Managing The Rally
You just witnessed the bargain-hunting stage.


With the stock market rally of 25 percent for the Nasdaq and 15 percent for the S&P 500 since the first of the year, it is time to be cautious. The recent rally needs to consolidate if the gains are to be real for the remainder of 2003 and into 2004.

This rally was fuelled by investors looking for bargains in anticipation of better economic times ahead. While corporate earnings are improving from the very steep decline of 2001, they are being primarily led by cost cutting. The unit volume gains remain elusive for a while longer. Economic growth remains positive but subdued. Debt levels and delinquencies remain high and sales incentives remain in vogue in order to attract modest consumer spending.

The bond market has been equally impressive lately — on top of excellent gains the last three years. This has been due to the Federal Reserve policy of stimulating the economy primarily through lower intermediate to long-term interest rates. Credit spreads have narrowed significantly and refinancing activity seems to have no top. But we all know that over-stimulation of one asset class — ie. real estate — can be very dangerous. The Economist magazine recently had a very detailed article on European and U.S. real estate markets. A must read.

The third quarter of 2003 should feel the positive impact of President’s Bush stimulative tax package and the stock market has now acknowledged that improvement. The valuations on stocks have moved up to an approximate price-to-earnings ratio of 20, which might be a good sign that the stock market is now fully valued at current levels.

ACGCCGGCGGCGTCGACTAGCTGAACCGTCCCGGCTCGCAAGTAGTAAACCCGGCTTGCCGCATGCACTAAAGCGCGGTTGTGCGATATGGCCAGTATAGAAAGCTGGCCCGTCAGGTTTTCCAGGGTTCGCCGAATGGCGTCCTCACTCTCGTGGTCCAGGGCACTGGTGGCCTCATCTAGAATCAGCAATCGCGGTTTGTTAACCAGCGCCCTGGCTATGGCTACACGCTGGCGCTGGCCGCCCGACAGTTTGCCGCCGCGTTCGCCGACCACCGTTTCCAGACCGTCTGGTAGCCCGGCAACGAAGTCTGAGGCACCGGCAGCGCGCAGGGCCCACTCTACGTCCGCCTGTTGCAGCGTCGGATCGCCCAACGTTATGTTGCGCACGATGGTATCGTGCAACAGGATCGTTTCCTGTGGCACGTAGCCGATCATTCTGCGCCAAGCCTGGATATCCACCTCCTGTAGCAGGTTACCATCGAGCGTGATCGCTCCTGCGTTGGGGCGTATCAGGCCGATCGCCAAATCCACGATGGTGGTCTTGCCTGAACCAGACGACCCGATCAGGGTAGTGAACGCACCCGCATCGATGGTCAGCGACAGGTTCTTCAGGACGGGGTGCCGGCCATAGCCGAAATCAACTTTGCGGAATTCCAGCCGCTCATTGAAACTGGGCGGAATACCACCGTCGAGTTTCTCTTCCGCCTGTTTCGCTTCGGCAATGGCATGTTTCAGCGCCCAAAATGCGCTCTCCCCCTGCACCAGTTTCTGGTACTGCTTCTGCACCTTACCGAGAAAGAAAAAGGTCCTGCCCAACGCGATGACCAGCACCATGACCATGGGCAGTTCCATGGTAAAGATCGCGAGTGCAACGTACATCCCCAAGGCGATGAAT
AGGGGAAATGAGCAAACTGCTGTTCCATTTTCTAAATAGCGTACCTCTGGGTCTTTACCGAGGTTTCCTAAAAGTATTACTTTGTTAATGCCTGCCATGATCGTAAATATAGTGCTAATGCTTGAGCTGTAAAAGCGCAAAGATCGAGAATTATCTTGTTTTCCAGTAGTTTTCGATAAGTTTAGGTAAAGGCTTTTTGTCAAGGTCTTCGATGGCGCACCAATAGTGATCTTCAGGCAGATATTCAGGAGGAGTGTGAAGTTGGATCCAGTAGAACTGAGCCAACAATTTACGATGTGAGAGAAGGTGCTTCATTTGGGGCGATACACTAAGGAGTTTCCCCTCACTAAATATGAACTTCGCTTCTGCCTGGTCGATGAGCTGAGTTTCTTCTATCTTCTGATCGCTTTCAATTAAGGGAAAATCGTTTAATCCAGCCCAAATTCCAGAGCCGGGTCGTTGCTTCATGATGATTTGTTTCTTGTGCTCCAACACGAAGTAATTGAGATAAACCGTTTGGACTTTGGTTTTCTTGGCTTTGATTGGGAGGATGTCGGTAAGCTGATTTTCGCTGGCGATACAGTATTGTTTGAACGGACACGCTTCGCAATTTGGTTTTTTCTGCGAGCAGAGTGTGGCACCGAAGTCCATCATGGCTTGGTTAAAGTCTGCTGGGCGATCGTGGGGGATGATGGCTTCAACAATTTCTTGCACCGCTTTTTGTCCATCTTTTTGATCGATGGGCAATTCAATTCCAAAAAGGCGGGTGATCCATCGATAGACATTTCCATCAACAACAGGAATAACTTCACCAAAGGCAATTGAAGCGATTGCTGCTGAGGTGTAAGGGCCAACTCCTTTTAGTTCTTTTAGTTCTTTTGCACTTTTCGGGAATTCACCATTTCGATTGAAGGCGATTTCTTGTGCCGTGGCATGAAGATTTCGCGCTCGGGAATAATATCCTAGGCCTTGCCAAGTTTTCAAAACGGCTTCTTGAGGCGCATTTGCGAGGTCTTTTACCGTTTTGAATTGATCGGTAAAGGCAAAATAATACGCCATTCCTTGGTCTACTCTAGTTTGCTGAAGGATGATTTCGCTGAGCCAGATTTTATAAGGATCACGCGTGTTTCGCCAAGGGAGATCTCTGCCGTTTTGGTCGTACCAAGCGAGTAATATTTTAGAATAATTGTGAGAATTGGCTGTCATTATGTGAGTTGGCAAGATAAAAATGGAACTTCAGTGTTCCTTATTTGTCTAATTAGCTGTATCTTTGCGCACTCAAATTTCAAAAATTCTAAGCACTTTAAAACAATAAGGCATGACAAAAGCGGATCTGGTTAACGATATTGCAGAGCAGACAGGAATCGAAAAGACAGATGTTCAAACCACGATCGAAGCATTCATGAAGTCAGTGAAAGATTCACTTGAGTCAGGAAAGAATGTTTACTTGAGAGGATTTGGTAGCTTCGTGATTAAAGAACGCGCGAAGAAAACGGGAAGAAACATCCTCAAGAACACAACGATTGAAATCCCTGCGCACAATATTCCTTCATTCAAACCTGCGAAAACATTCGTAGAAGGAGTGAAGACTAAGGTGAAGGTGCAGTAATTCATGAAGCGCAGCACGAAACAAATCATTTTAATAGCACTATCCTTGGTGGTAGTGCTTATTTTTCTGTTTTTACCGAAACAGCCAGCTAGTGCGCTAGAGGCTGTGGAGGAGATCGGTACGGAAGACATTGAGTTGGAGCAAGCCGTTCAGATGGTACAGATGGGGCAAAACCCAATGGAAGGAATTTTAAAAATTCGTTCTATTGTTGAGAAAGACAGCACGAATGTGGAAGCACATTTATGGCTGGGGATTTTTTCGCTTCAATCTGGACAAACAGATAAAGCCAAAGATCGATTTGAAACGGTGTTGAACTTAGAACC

So where do we go from here? Quality stocks with decent valuations should do well along with quality corporate bonds with inflation running at a 2 percent rate. Core inflation is running at a lesser rate, closer to 1.6 percent. That suggests that the Fed should not be cutting short-term interest rates further with GDP running at a near 2 percent rate with a higher rate of growth expected in the second half of 2003(possibly in the 3.5 percent range). However the Fed might feel obligated to lower interest rates further at their late-June meeting.

So take a good hard look at your stock portfolio and continue to weed out the high-beta, higher-risk securities that have limited prospects. Add stocks that have a positive cash flow with decent revenue gains, a decent yield, and a modest P/E. You’ll find these in consumer stables, health care, energy, old-fashioned utilities, and select industrials.

Don’t get overexcited about market rallies as they are never assured and they should never be chased.

— Patricia A. Small is a partner with KCM Investment Advisors [visit their new site], and is the former Treasurer, University of California.


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